Rupert Ross’s Returning to the Teachings

For some time my friend Tom Porter has urged me to read Rupert Ross’s, Returning to the Teachings: Exploring Aboriginal Justice (Penguin, 1996, 2006). I just finished it with the question, why didn’t I get to this book sooner? Tom is Director of JustPeace, the United Methodist organization for mediation and conflict transformation.

This is the best book I have read on Native American roots of a restorative approach to seeking healing and justice in our communities. It fills out the meaning of the Cherokee idea of “duyukta,” so central to Red Clay, Blood River, in a profoundly helpful way.

Ross has spent over twenty years as a Crown Attorney in Canada, working primarily among First Nation communities, especially the Cree and Ojibway. These experiences have taught him the reasons that our Western adversarial and retributive system does not produce healing nor help prevent harm to persons and communities.

Whereas we proceed with lists of offences and punishments, communities that preserve and recover ancient traditions of communal virtues seek restitution and reintegration. Whereas we have to develop elaborate safeguards for individuals over against a punitive state, they seek ways to assess and heal the broken relationships at the heart of destructive behavior.

Because Ross has worked in both worlds he has developed an acute sense of the limits of the two systems and ways they need to interface. He is aware of the accumulated dysfunctionality of Aboriginal and Native American communities trapped in the dominant legal, economic, and political systems. What he wants to do is to recover ancient teachings and values in order to bring about greater healing in communities ravaged by domestic violence and social disorder.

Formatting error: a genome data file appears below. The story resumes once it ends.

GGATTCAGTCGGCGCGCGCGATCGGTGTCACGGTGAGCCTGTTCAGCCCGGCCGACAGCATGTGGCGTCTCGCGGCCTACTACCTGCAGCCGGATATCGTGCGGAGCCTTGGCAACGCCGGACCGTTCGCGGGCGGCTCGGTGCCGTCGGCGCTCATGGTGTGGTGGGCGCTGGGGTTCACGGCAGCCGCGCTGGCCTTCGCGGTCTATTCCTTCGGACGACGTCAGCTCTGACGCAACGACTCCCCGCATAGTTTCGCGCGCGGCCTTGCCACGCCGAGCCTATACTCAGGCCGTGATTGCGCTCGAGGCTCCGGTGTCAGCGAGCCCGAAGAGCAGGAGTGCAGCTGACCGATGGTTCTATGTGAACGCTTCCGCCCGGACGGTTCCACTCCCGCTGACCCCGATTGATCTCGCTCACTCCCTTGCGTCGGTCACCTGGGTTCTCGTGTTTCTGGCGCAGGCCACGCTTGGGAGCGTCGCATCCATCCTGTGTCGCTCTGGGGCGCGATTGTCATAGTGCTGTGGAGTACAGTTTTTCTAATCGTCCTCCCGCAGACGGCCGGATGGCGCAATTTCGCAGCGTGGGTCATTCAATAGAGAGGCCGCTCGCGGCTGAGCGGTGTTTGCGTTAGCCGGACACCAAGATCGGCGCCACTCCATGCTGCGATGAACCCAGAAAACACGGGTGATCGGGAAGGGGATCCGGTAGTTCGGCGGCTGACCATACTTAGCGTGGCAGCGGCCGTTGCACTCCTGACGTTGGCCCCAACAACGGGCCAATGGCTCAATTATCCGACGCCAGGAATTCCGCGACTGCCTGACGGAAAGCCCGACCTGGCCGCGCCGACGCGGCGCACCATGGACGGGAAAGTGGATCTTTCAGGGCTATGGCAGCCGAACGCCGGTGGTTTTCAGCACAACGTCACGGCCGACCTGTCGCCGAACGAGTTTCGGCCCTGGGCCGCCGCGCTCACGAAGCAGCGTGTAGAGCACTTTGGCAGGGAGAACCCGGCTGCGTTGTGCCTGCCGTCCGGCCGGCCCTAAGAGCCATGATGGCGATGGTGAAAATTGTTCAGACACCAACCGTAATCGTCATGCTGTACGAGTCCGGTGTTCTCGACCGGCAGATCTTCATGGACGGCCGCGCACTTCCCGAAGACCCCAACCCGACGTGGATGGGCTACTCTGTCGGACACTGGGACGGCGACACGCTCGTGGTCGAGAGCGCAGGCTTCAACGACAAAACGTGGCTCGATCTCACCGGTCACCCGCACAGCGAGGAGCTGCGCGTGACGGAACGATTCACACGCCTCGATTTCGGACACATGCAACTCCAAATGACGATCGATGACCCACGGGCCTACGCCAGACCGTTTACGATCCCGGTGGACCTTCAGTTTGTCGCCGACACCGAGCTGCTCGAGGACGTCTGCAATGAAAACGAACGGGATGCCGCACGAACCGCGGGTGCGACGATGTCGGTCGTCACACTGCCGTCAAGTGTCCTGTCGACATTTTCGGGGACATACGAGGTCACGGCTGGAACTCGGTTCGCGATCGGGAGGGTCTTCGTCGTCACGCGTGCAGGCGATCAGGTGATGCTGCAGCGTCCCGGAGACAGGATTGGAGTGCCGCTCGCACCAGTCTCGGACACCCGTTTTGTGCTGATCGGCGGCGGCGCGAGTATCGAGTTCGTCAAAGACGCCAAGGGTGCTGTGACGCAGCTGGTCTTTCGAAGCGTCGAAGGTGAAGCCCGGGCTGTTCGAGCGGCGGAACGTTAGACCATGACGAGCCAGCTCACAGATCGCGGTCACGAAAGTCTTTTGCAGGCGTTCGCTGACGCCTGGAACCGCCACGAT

He quotes Diana LeResche, a tribal peacemaking consultant: “Peacemaking…[is concerned with] ‘sacred justice.’ Sacred justice is that way of handling disagreements that helps mend relationships and provides solutions. It deals with the underlying causes of the disagreement.” (25)

Through many case studies he shows us the importance of creating social processes that enable people to create “healthy connections.” This entails a “double obligation, requiring first that you learn to see all things as interconnected and second that you dedicate yourself to connecting yourself, in respectful and caring ways, to everything around you, at every instant, in every activity.”

As Lanier Johnson says to Marie, “Connection is the name of the ecological game.” (Red Clay, Blood River, 32) A deep ecological perspective is also at the heart of justice. It is the way of duyukta.

3 thoughts on “Rupert Ross’s Returning to the Teachings”

  1. I’m in the process of reading Rupert Ross’s, Dancing With a Ghost and have just ordered his Returning to the Teachings. I believe these books should be required reading for all people who work in the service professions and everyone else for that matter.

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